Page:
The Federal Aviation Administration recently sent a cease-and-desist letter to a drone operator that gives real estate agents who use drones to capture footage of listings new reason to think twice before posting videos of such footage to YouTube.
At the least, the letter implies that any drone operator who hasn’t obtained special permission from the FAA to pilot drones for “commercial purposes” should avoid trying to monetize those videos on YouTube.
At the worst, the letter indicates that the FAA considers anyone who publishes drone footage to YouTube to have used that drone illegally, unless they have secured prior authorization from the FAA, Mashable reports.
The FAA sent the letter to avid drone user Jayson Hanes, warning him that he had used drones for commercial purposes without proper authorization.
The FAA said in the letter that it had reviewed Hanes’ drone activities after receiving a complaint “regarding your use of an unmanned aerial vehicle for commercial purposes referencing your video on the web site Youtube.com as evidence.”
“After a review of your website, it does appear that the complaint is valid,” the FAA said.
In drawing that conclusion, the FAA appears to have indicated that it considers Hanes’ videos to be commercial products, according to Mashable.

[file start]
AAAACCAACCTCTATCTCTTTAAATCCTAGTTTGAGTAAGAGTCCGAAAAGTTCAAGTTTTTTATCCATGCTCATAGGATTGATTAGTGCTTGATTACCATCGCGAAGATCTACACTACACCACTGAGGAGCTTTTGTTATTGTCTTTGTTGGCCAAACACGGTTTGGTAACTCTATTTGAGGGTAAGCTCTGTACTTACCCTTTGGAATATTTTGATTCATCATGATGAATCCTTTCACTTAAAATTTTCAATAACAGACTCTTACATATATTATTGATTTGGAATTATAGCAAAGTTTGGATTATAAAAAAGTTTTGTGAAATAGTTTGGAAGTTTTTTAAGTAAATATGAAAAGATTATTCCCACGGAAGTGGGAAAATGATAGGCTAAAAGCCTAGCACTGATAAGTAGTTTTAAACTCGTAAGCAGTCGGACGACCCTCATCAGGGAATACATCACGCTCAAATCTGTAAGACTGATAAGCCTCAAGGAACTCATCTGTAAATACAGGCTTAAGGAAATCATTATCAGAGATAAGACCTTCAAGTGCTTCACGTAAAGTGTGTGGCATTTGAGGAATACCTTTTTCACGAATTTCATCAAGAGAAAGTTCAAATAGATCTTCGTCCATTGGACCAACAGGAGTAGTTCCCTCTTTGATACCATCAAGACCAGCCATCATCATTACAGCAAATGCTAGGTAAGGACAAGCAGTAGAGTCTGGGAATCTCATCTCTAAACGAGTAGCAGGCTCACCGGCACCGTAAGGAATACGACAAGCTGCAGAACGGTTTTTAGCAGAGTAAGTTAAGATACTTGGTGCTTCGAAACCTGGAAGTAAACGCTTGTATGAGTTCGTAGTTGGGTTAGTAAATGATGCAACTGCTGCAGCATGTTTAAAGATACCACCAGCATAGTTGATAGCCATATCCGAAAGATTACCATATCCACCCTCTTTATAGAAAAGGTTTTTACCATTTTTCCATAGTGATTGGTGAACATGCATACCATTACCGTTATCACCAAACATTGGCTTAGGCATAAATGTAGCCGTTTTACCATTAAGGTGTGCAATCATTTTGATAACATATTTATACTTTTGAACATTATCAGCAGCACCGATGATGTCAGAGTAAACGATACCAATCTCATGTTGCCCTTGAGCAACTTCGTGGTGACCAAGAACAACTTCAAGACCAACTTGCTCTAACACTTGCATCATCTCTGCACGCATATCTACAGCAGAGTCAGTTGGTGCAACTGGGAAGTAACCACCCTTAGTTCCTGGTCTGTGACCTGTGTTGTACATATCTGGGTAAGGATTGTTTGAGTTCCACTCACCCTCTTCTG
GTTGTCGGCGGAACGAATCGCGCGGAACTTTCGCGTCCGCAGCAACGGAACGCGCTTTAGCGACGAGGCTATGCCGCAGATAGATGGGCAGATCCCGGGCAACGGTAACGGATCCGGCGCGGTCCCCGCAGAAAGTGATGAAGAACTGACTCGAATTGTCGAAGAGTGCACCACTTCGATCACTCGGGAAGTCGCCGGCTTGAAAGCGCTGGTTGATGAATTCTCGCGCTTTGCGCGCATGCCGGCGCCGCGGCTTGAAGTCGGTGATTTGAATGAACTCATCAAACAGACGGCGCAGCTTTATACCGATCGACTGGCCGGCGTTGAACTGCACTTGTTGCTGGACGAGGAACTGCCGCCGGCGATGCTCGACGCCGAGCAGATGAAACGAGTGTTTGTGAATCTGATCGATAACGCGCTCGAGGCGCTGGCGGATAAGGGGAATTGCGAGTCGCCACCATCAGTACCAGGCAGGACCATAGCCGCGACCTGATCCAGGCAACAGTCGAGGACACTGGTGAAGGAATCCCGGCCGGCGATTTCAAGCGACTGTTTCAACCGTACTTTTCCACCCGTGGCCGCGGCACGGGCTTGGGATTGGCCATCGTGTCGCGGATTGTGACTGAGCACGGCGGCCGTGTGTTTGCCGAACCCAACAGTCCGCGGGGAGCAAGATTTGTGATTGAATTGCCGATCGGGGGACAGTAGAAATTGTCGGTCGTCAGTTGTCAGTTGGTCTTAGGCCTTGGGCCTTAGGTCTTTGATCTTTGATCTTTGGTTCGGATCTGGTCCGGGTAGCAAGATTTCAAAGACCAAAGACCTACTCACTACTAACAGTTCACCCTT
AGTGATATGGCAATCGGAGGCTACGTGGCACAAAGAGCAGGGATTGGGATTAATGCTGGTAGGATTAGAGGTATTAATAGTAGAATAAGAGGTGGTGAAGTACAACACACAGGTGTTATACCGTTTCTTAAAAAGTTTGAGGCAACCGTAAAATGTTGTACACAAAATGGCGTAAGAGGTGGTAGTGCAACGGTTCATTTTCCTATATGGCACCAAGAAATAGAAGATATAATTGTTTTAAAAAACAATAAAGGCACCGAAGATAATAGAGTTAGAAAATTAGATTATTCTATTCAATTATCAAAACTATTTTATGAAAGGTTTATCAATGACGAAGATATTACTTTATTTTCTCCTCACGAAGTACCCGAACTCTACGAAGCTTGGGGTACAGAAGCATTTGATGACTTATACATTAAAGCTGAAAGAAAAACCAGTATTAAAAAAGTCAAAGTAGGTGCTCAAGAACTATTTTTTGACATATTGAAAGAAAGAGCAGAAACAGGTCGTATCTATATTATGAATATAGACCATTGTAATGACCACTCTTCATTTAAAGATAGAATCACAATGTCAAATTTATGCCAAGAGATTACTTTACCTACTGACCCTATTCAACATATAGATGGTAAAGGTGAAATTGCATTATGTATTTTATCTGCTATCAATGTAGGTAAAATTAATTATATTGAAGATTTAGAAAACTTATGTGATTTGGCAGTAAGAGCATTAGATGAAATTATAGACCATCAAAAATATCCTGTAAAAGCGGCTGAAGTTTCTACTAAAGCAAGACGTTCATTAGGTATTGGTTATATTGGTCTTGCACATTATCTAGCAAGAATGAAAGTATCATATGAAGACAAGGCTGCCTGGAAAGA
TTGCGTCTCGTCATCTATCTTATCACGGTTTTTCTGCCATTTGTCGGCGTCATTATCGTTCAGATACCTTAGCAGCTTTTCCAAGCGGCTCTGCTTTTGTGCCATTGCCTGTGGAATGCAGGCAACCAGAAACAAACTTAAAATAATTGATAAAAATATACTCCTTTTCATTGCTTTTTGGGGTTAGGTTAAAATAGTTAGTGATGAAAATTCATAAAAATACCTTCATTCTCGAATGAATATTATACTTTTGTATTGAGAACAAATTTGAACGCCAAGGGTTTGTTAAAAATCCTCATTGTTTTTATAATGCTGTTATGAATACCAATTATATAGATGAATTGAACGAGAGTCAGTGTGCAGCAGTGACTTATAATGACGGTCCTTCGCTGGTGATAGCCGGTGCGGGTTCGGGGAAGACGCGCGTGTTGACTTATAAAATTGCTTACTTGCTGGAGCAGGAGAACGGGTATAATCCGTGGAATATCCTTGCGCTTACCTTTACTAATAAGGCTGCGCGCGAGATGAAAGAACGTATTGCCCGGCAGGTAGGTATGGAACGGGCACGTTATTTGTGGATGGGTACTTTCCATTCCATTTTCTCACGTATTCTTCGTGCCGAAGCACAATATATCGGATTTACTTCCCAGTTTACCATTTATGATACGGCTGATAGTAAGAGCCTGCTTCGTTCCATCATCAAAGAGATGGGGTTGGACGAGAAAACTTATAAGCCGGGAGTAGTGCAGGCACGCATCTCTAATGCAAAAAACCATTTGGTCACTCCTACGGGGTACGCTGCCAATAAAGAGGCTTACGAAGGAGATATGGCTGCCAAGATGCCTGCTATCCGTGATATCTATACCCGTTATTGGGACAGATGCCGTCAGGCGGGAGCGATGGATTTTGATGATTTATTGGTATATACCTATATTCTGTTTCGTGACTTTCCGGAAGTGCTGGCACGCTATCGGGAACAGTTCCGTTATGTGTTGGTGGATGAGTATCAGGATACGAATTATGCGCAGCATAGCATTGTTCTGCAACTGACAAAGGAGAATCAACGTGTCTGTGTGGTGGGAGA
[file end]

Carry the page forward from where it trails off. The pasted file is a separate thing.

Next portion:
One reason might be that the FAA believes that Hanes is making money off the videos. Hanes says he isn’t, telling Mashable that, although “monetization is enabled on his YouTube account,” he has not accepted any payments from Google.
Another possible — but perhaps less likely — reason that the FAA determined Hanes’ had broken the rules could be that it considers a drone operator to have violated the law merely by virtue of publishing their drone videos on YouTube, even if they don’t seek to monetize such videos.
The FAA has long maintained that real estate agents who fly their own drones to take pictures or videos of listings are not engaged in a “hobby or recreation,” meaning that regulators could attempt to take enforcement actions against them.
The latest letter should give some agents further pause before using drones for marketing purposes.
Only five real estate agents have acquired special permission from the FAA to operate their drones for commercial purposes. But those approvals stipulate strict requirements, mandating that the agents must be licensed to fly actual airplanes.
The good news for real estate agents is that the FAA has proposed less stringent rules that would govern the commercial use of drones weighing less than 55 pounds, and put an end to the need to apply for exemptions on a case-by-case basis.